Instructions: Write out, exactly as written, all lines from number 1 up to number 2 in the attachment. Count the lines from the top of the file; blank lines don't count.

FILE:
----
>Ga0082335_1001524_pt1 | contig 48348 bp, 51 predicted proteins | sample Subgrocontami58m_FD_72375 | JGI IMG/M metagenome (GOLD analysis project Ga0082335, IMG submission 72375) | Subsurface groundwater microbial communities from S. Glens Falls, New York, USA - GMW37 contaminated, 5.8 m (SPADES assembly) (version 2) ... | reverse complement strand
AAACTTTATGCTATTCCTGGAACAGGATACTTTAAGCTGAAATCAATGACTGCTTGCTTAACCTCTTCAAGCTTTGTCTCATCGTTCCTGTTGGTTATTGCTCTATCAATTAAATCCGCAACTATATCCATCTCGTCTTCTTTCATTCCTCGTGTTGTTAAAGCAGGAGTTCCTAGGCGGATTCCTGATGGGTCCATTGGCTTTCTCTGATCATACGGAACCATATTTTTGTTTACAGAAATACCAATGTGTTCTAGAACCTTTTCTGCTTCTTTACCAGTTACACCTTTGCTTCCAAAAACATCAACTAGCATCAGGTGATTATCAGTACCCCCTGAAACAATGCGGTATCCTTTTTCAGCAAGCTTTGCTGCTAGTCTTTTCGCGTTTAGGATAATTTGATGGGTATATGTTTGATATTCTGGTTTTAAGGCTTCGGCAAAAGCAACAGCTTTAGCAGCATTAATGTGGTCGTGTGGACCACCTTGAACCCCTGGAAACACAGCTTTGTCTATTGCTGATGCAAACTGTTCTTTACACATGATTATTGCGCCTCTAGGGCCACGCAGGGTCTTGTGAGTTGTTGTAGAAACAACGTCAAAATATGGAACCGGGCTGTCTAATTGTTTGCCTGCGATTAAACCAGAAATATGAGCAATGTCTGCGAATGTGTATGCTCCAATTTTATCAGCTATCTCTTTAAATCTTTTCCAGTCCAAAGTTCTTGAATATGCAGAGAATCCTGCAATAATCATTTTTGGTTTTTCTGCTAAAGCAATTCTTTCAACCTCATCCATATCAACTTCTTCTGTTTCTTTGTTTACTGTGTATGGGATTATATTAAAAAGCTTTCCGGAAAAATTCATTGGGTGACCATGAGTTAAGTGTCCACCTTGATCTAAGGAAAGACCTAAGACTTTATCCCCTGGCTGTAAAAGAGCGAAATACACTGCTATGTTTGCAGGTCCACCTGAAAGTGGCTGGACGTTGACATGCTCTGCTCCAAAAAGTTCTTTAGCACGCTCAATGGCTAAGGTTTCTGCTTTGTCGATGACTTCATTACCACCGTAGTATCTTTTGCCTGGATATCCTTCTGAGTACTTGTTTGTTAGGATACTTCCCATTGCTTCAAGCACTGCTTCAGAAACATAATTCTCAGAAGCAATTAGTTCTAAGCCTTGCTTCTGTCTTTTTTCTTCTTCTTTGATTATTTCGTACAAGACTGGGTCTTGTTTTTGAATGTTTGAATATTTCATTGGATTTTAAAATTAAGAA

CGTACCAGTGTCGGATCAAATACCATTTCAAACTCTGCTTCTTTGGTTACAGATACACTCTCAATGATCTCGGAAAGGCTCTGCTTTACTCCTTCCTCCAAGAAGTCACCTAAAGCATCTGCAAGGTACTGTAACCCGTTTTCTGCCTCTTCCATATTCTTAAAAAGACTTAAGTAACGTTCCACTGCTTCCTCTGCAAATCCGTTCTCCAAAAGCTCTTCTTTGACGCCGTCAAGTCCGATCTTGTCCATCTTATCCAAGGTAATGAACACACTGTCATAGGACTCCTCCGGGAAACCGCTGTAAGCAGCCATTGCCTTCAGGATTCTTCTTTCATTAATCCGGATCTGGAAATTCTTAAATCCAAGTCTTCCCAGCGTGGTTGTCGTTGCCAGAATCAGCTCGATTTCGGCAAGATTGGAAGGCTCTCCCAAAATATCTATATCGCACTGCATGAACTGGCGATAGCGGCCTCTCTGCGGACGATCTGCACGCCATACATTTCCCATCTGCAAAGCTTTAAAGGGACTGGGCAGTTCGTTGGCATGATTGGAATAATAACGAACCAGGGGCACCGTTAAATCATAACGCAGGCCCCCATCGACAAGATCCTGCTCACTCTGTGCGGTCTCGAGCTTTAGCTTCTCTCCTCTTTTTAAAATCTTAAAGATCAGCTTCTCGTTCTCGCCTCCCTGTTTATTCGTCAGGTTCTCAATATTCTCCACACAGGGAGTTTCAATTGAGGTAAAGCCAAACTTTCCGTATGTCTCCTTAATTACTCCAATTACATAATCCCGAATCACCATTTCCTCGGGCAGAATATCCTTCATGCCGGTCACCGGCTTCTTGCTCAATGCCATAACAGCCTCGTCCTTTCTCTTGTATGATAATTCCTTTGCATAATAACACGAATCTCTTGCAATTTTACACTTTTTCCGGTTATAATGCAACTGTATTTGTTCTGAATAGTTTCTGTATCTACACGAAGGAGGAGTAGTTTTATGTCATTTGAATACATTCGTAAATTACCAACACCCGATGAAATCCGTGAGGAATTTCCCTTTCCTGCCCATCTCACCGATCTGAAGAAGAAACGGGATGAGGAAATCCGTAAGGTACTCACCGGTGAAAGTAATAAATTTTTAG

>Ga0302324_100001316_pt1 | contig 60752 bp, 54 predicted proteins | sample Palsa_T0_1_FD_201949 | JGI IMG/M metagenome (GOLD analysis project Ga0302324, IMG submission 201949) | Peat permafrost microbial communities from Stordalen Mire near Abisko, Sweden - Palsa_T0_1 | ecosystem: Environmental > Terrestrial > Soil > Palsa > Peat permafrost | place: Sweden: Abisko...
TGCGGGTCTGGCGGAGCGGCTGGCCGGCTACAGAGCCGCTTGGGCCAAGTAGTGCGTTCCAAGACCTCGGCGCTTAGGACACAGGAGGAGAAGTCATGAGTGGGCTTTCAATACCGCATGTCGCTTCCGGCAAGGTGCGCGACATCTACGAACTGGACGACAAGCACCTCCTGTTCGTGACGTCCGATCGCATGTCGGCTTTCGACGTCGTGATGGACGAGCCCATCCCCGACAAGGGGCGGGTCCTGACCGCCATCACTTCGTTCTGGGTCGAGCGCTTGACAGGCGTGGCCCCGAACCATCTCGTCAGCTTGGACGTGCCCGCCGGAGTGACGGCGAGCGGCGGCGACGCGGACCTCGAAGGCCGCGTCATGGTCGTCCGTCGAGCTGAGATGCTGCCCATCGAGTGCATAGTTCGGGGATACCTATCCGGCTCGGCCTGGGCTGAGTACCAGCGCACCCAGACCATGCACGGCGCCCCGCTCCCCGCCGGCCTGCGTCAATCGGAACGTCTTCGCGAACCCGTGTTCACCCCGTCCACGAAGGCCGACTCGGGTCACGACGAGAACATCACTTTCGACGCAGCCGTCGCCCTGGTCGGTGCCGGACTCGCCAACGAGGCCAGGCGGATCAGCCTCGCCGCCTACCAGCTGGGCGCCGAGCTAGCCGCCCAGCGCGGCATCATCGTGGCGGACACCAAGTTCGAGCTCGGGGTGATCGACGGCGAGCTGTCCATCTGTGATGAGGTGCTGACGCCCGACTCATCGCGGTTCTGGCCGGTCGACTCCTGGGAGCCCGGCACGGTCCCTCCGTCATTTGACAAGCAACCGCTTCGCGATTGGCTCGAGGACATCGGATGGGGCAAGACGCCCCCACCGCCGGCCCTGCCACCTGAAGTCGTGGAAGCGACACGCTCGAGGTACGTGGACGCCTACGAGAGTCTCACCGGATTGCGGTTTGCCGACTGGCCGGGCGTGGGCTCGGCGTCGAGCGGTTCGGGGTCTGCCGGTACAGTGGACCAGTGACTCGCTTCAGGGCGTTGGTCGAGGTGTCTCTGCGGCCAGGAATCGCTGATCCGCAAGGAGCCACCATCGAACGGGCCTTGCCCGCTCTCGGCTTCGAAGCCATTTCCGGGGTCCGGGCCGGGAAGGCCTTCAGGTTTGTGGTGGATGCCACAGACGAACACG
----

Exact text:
>Ga0082335_1001524_pt1 | contig 48348 bp, 51 predicted proteins | sample Subgrocontami58m_FD_72375 | JGI IMG/M metagenome (GOLD analysis project Ga0082335, IMG submission 72375) | Subsurface groundwater microbial communities from S. Glens Falls, New York, USA - GMW37 contaminated, 5.8 m (SPADES assembly) (version 2) ... | reverse complement strand
AAACTTTATGCTATTCCTGGAACAGGATACTTTAAGCTGAAATCAATGACTGCTTGCTTAACCTCTTCAAGCTTTGTCTCATCGTTCCTGTTGGTTATTGCTCTATCAATTAAATCCGCAACTATATCCATCTCGTCTTCTTTCATTCCTCGTGTTGTTAAAGCAGGAGTTCCTAGGCGGATTCCTGATGGGTCCATTGGCTTTCTCTGATCATACGGAACCATATTTTTGTTTACAGAAATACCAATGTGTTCTAGAACCTTTTCTGCTTCTTTACCAGTTACACCTTTGCTTCCAAAAACATCAACTAGCATCAGGTGATTATCAGTACCCCCTGAAACAATGCGGTATCCTTTTTCAGCAAGCTTTGCTGCTAGTCTTTTCGCGTTTAGGATAATTTGATGGGTATATGTTTGATATTCTGGTTTTAAGGCTTCGGCAAAAGCAACAGCTTTAGCAGCATTAATGTGGTCGTGTGGACCACCTTGAACCCCTGGAAACACAGCTTTGTCTATTGCTGATGCAAACTGTTCTTTACACATGATTATTGCGCCTCTAGGGCCACGCAGGGTCTTGTGAGTTGTTGTAGAAACAACGTCAAAATATGGAACCGGGCTGTCTAATTGTTTGCCTGCGATTAAACCAGAAATATGAGCAATGTCTGCGAATGTGTATGCTCCAATTTTATCAGCTATCTCTTTAAATCTTTTCCAGTCCAAAGTTCTTGAATATGCAGAGAATCCTGCAATAATCATTTTTGGTTTTTCTGCTAAAGCAATTCTTTCAACCTCATCCATATCAACTTCTTCTGTTTCTTTGTTTACTGTGTATGGGATTATATTAAAAAGCTTTCCGGAAAAATTCATTGGGTGACCATGAGTTAAGTGTCCACCTTGATCTAAGGAAAGACCTAAGACTTTATCCCCTGGCTGTAAAAGAGCGAAATACACTGCTATGTTTGCAGGTCCACCTGAAAGTGGCTGGACGTTGACATGCTCTGCTCCAAAAAGTTCTTTAGCACGCTCAATGGCTAAGGTTTCTGCTTTGTCGATGACTTCATTACCACCGTAGTATCTTTTGCCTGGATATCCTTCTGAGTACTTGTTTGTTAGGATACTTCCCATTGCTTCAAGCACTGCTTCAGAAACATAATTCTCAGAAGCAATTAGTTCTAAGCCTTGCTTCTGTCTTTTTTCTTCTTCTTTGATTATTTCGTACAAGACTGGGTCTTGTTTTTGAATGTTTGAATATTTCATTGGATTTTAAAATTAAGAA